A Romantic Wife Sharing Novel
Jo never talked much about her past, so Nate is naturally curious about her secrets when they move back
to her hometown to save the family business. It isn’t long before he realizes that Jo may be the woman he
married, but before she was Jo, she was T.J.
And T.J. was... well, someone else.
Now Jo is surrounded by ex-lovers, and potential younger lovers, and Nate’s imagination is running wild.
He’s supposed to be writing the Next Great American Novel, and instead he’s penning filthy stories with
his wife in mind as the main character.
But when life starts to imitate art, and art starts to imitate life, Nate becomes unsure of how much of
his fantasy is fiction, and whether his marriage to Jo was ever what he thought it was... and whether it
can ever be the same again.
“The Laughing Goat?” Nate said, turning the wheel
and peering out from under the sun visor to make
sure he was reading the signs correctly.
Jo was blankly looking out her window, lost in her
“Hon?” he asked, putting a hand on her knee.
Jo snapped her attention to the windshield,
looking ahead, squinting. Making, in Nate’s
opinion, a big show of being interested in his
question, to cover up the fact that she had been
miles away. Whenever she pretended to have been
paying attention, she blinked more than usual, and
made a thin-lined grimace out of her mouth. It was
an expression she never wore in response to
But he no sooner had these negative thoughts than
he dismissed them: these were tough times, and he
should be cutting his wife a break. He had to stop
thinking only of himself, and his feelings. Jo,
self-possessed and cucumber-cool as she was, had
every right to be having trouble with... this.
“Uh, yeah,” she said, in a lilting voice that,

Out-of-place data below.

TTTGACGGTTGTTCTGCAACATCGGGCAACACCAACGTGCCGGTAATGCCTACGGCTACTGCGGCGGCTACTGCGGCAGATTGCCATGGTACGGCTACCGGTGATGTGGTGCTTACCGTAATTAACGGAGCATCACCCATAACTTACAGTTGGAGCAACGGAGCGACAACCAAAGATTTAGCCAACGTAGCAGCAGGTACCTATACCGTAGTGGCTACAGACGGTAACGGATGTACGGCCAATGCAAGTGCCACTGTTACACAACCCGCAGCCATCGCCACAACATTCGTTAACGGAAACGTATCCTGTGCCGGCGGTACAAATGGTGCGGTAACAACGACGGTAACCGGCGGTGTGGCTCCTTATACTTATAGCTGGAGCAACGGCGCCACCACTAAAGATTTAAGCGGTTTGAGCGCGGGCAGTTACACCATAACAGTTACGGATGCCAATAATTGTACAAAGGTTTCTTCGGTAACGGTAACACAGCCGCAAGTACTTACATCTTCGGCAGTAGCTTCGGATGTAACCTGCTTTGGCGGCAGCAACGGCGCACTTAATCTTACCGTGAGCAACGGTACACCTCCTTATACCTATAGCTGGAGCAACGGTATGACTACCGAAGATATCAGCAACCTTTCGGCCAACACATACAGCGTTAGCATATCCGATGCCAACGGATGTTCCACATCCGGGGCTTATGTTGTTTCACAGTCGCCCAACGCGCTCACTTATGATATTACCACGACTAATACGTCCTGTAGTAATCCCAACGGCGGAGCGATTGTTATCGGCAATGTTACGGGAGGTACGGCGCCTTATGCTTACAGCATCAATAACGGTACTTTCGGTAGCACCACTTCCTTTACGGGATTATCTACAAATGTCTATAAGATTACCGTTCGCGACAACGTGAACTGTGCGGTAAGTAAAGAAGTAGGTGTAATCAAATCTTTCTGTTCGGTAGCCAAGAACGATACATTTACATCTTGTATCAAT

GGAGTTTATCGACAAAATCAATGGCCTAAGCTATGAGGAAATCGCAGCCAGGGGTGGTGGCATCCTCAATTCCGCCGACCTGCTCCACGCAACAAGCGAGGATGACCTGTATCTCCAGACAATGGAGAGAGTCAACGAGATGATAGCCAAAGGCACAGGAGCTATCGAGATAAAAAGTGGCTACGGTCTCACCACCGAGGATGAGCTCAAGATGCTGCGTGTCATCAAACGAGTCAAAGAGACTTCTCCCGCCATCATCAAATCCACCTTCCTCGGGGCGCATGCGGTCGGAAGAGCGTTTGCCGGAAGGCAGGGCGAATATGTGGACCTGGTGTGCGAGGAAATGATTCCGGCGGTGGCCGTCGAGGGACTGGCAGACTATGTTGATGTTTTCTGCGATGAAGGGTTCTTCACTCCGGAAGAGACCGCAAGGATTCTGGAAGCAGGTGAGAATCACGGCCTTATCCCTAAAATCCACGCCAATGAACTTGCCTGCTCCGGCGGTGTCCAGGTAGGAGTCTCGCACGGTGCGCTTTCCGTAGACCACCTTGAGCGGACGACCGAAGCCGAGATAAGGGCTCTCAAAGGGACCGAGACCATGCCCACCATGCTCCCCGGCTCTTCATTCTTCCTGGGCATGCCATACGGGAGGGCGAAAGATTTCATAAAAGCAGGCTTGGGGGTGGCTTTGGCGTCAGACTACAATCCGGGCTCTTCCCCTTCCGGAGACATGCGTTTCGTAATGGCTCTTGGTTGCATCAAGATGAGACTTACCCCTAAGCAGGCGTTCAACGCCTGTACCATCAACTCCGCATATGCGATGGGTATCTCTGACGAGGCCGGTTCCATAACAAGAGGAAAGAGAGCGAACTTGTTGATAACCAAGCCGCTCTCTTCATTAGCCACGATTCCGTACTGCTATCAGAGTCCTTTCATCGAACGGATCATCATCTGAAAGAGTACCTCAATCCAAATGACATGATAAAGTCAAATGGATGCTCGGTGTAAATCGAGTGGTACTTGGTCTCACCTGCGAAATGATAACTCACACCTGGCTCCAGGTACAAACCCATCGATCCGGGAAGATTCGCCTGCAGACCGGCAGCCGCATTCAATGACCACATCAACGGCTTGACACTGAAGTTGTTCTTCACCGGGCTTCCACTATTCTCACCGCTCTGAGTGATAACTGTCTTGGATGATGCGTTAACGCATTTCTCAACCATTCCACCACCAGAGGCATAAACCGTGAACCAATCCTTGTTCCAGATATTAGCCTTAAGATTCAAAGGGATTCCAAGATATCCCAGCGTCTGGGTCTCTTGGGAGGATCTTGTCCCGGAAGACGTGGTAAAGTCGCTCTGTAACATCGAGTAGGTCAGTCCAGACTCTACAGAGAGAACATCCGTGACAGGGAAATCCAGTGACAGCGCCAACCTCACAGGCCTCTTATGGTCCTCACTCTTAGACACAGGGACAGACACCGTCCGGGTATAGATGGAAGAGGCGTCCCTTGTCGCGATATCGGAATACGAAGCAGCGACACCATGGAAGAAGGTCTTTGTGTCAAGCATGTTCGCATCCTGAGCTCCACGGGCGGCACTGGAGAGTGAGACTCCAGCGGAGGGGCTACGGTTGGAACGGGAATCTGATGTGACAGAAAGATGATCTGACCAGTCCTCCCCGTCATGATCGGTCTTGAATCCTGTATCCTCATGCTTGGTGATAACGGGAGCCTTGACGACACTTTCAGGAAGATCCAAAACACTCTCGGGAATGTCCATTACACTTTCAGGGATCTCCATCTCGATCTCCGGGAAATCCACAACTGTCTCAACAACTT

like her grimace, was only for this particular
situation. “Laughing Goat. I don’t know. This is
all... none of this was here when I was here. It’s
like, a completely different place.”
There was a silence while she looked out of the
passenger window theatrically. It was almost like
she was starring in a play, and the stage
directions were: Jo looks wistfully out the window
at her old town.
“So... you want to go there?” he asked, slowing
the car and braking his impatience as well.
“I don’t know,” Jo snapped, obviously lost in
thought again and irritated to be shaken out of
it. “I mean... sorry. I don’t know. I guess.
It’s... sounds kind of hipster, doesn’t it?”
She was trying to make up for being snappy with
that last bit. She was smiling, pushing her long
bangs from her forehead, tipping her head against
her hand with her elbow on the car door. “What’s
their logo look like?”
She looked behind them, appraised the sign
swinging from the porch of The Laughing Goat, and
said: “Huh,” with a shrug.
Not bad, the shrug meant.
“Maybe Sayville is just a nice place to live now,”
Nate suggested, and he couldn’t keep his own
desperate hope – that Sayville was, in fact, a
nice place to live now – from cracking through his
Sayville, Georgia, a stone’s throw from Tennessee,
was a town surrounded by beautiful landscapes and
full of dark shadows everywhere. There were signs
that Sayville was being infused with a little bit
of money, but an air of decay and hopelessness
still hung about the place. There was a
Southernness to it that made it all the more
depressing, but Nate supposed that was because he
was not from the South: everything in the South
seemed like it was either dangerous or tragic to
But it wasn’t just the town. There was the matter
of his wife, and the change coming over her, like
something was seeping back into her, the way the
water seeped into the wood-framed houses.
He had turned the car around, because he was
hungry, and there was not much left of Sayville’s
three blocks of half-shuttered downtown. This was
the kind of place that closed everything but
antique shops on Sundays, and since he had never
lived anywhere but a city – his high school had